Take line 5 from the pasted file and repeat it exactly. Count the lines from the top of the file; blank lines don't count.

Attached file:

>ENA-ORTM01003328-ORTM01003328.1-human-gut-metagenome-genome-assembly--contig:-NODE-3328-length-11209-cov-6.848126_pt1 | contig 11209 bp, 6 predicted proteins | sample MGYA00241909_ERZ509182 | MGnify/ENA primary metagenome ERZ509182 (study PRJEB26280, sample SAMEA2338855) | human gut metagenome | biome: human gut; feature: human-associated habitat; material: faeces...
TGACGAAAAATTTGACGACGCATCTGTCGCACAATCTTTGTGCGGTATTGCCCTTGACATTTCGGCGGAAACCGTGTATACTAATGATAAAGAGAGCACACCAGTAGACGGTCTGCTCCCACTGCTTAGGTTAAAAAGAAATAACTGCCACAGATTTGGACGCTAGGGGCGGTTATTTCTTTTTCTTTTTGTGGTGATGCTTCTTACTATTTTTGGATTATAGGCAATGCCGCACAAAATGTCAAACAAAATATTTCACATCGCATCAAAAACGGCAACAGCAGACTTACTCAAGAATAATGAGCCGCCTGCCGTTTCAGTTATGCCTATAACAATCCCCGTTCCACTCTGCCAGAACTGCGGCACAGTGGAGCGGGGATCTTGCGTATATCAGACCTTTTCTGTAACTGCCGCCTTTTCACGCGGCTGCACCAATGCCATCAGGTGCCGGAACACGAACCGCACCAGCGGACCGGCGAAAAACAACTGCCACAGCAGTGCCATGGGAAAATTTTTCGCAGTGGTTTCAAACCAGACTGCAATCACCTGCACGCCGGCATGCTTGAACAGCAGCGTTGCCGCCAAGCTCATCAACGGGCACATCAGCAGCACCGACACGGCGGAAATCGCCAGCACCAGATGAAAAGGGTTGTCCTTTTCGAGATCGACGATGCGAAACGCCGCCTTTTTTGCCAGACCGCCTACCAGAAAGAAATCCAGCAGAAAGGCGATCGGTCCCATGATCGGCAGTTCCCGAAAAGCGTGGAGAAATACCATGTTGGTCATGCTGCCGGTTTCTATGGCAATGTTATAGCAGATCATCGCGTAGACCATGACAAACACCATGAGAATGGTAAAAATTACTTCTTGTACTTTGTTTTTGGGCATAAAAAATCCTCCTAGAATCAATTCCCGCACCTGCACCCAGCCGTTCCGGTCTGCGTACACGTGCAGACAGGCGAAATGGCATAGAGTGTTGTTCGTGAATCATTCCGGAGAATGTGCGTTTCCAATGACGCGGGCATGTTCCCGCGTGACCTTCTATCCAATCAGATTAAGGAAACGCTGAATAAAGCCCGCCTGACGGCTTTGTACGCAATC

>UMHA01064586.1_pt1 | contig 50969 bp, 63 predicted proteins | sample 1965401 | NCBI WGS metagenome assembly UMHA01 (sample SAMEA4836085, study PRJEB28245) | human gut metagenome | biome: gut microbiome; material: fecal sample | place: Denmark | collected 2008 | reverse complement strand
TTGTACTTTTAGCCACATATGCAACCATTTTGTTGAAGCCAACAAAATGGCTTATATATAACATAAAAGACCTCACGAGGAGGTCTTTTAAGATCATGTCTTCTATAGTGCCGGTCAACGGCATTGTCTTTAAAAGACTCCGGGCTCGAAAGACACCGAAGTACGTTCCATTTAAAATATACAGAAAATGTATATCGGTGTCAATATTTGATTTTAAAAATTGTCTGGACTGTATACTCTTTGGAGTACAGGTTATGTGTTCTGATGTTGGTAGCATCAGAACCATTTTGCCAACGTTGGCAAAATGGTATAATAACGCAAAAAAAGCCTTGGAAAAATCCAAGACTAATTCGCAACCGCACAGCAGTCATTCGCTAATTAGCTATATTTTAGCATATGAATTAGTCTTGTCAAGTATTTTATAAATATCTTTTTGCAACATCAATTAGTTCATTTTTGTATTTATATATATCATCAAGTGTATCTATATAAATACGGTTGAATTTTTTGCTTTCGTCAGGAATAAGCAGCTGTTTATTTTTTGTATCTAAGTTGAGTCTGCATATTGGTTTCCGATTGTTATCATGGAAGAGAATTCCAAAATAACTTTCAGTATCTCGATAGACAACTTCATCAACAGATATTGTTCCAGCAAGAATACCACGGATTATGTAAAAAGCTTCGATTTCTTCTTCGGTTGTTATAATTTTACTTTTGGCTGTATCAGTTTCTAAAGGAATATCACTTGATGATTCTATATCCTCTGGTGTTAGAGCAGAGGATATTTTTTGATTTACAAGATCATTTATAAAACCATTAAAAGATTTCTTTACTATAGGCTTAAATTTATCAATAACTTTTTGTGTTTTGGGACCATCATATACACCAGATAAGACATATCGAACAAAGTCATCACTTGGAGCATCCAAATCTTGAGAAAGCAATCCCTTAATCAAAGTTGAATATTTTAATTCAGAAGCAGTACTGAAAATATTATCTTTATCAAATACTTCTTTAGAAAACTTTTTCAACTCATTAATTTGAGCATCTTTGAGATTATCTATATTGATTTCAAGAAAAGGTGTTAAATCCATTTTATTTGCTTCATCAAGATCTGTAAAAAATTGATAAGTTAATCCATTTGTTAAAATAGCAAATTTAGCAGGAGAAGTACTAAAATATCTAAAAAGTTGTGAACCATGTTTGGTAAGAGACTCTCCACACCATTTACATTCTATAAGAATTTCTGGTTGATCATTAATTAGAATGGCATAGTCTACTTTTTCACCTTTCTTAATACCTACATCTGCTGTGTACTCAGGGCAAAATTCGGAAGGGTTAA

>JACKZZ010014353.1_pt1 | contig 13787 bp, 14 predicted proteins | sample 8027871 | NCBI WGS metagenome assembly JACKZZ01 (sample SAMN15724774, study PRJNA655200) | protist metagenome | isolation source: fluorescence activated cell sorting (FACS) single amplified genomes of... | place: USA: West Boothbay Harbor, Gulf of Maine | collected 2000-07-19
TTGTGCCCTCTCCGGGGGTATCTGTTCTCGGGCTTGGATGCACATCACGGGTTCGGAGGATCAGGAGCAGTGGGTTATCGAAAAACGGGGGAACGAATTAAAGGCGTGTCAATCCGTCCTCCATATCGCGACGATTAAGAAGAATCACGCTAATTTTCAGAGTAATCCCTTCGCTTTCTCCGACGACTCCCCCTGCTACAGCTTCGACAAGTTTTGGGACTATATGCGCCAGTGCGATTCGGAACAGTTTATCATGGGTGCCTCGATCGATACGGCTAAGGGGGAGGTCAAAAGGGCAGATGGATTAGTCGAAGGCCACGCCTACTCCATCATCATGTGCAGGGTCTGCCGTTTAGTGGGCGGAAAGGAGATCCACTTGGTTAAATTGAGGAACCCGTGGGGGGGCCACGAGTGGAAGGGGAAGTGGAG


>JACKZZ010014353.1_pt1 | contig 13787 bp, 14 predicted proteins | sample 8027871 | NCBI WGS metagenome assembly JACKZZ01 (sample SAMN15724774, study PRJNA655200) | protist metagenome | isolation source: fluorescence activated cell sorting (FACS) single amplified genomes of... | place: USA: West Boothbay Harbor, Gulf of Maine | collected 2000-07-19